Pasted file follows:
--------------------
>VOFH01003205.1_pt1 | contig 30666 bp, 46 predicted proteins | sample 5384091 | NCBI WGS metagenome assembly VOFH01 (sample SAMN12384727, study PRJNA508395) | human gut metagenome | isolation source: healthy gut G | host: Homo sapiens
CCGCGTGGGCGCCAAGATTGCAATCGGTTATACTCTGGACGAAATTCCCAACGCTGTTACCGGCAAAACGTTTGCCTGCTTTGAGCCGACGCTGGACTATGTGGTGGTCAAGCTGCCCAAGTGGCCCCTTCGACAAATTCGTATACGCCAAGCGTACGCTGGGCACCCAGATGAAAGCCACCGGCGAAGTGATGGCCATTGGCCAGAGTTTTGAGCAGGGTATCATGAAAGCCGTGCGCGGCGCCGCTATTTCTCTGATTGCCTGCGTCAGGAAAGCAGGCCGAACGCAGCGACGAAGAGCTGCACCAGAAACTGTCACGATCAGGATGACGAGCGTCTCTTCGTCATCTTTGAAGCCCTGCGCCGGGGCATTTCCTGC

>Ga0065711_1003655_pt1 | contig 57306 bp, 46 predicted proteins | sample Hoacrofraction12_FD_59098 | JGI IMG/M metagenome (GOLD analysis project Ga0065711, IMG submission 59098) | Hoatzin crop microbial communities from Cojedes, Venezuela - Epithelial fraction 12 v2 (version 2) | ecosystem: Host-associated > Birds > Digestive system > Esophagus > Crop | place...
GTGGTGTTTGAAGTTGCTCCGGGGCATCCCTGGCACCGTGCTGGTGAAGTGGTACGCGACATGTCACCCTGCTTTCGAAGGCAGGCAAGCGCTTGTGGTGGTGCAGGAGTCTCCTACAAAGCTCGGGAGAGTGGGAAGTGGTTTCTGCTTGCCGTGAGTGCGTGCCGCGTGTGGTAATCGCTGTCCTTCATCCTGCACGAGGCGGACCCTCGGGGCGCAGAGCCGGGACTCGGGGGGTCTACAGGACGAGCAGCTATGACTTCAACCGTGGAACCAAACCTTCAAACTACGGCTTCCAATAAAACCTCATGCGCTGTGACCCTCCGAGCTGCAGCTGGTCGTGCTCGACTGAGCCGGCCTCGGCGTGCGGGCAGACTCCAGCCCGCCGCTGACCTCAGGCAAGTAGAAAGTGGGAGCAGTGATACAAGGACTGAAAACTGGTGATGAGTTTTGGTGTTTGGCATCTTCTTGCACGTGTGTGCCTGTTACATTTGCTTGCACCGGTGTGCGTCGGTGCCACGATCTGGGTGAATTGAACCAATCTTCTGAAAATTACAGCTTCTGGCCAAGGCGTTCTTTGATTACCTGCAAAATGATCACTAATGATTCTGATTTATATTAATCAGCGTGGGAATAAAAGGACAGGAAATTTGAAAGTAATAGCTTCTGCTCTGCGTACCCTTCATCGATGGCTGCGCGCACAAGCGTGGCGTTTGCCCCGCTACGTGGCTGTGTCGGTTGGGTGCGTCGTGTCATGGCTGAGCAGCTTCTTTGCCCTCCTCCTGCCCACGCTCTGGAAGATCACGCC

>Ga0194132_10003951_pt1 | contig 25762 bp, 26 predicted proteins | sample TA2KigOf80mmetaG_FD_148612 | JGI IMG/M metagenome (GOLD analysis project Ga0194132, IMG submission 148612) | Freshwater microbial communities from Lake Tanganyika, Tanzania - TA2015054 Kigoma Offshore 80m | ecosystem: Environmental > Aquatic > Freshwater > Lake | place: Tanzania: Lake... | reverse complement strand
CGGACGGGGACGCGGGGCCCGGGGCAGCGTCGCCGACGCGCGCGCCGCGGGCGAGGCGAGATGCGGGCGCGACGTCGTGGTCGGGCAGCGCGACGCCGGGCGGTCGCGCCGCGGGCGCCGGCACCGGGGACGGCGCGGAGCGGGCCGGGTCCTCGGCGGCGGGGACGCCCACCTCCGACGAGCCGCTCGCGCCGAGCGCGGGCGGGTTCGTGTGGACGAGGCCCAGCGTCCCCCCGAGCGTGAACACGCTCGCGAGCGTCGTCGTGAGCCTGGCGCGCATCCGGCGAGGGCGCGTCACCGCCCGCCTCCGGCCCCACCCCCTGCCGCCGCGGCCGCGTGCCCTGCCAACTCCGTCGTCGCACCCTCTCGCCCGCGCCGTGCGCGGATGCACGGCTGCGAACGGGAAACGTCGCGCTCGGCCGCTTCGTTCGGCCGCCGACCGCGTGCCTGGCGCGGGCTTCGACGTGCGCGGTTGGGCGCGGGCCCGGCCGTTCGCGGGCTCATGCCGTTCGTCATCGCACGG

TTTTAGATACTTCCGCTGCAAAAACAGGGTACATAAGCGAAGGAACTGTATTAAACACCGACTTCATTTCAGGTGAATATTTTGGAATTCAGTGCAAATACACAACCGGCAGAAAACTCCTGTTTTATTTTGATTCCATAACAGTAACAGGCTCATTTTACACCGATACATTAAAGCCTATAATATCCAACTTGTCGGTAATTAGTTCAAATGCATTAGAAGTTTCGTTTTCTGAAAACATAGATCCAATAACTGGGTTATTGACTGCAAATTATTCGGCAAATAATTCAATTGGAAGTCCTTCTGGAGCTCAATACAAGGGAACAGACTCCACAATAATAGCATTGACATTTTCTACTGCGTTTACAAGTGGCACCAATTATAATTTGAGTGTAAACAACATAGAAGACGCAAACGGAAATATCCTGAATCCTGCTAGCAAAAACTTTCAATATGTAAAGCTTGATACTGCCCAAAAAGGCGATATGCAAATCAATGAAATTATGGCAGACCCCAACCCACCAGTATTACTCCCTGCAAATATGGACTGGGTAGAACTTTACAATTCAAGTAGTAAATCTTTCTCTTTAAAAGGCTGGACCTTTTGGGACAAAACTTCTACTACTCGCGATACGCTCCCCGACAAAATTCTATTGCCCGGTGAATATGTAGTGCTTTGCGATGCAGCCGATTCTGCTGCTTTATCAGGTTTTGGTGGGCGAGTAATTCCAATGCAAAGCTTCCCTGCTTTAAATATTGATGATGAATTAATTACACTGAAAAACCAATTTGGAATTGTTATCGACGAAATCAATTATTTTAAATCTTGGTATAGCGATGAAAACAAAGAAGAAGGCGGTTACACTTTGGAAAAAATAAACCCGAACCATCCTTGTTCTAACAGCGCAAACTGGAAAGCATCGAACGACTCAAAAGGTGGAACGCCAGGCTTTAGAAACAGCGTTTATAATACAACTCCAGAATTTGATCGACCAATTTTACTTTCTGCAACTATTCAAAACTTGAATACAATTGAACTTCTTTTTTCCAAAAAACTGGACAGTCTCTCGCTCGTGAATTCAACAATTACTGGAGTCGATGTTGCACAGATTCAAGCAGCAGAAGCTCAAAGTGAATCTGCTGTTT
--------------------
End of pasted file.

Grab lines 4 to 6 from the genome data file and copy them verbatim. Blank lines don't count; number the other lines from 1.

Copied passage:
GTGGTGTTTGAAGTTGCTCCGGGGCATCCCTGGCACCGTGCTGGTGAAGTGGTACGCGACATGTCACCCTGCTTTCGAAGGCAGGCAAGCGCTTGTGGTGGTGCAGGAGTCTCCTACAAAGCTCGGGAGAGTGGGAAGTGGTTTCTGCTTGCCGTGAGTGCGTGCCGCGTGTGGTAATCGCTGTCCTTCATCCTGCACGAGGCGGACCCTCGGGGCGCAGAGCCGGGACTCGGGGGGTCTACAGGACGAGCAGCTATGACTTCAACCGTGGAACCAAACCTTCAAACTACGGCTTCCAATAAAACCTCATGCGCTGTGACCCTCCGAGCTGCAGCTGGTCGTGCTCGACTGAGCCGGCCTCGGCGTGCGGGCAGACTCCAGCCCGCCGCTGACCTCAGGCAAGTAGAAAGTGGGAGCAGTGATACAAGGACTGAAAACTGGTGATGAGTTTTGGTGTTTGGCATCTTCTTGCACGTGTGTGCCTGTTACATTTGCTTGCACCGGTGTGCGTCGGTGCCACGATCTGGGTGAATTGAACCAATCTTCTGAAAATTACAGCTTCTGGCCAAGGCGTTCTTTGATTACCTGCAAAATGATCACTAATGATTCTGATTTATATTAATCAGCGTGGGAATAAAAGGACAGGAAATTTGAAAGTAATAGCTTCTGCTCTGCGTACCCTTCATCGATGGCTGCGCGCACAAGCGTGGCGTTTGCCCCGCTACGTGGCTGTGTCGGTTGGGTGCGTCGTGTCATGGCTGAGCAGCTTCTTTGCCCTCCTCCTGCCCACGCTCTGGAAGATCACGCC

>Ga0194132_10003951_pt1 | contig 25762 bp, 26 predicted proteins | sample TA2KigOf80mmetaG_FD_148612 | JGI IMG/M metagenome (GOLD analysis project Ga0194132, IMG submission 148612) | Freshwater microbial communities from Lake Tanganyika, Tanzania - TA2015054 Kigoma Offshore 80m | ecosystem: Environmental > Aquatic > Freshwater > Lake | place: Tanzania: Lake... | reverse complement strand
CGGACGGGGACGCGGGGCCCGGGGCAGCGTCGCCGACGCGCGCGCCGCGGGCGAGGCGAGATGCGGGCGCGACGTCGTGGTCGGGCAGCGCGACGCCGGGCGGTCGCGCCGCGGGCGCCGGCACCGGGGACGGCGCGGAGCGGGCCGGGTCCTCGGCGGCGGGGACGCCCACCTCCGACGAGCCGCTCGCGCCGAGCGCGGGCGGGTTCGTGTGGACGAGGCCCAGCGTCCCCCCGAGCGTGAACACGCTCGCGAGCGTCGTCGTGAGCCTGGCGCGCATCCGGCGAGGGCGCGTCACCGCCCGCCTCCGGCCCCACCCCCTGCCGCCGCGGCCGCGTGCCCTGCCAACTCCGTCGTCGCACCCTCTCGCCCGCGCCGTGCGCGGATGCACGGCTGCGAACGGGAAACGTCGCGCTCGGCCGCTTCGTTCGGCCGCCGACCGCGTGCCTGGCGCGGGCTTCGACGTGCGCGGTTGGGCGCGGGCCCGGCCGTTCGCGGGCTCATGCCGTTCGTCATCGCACGG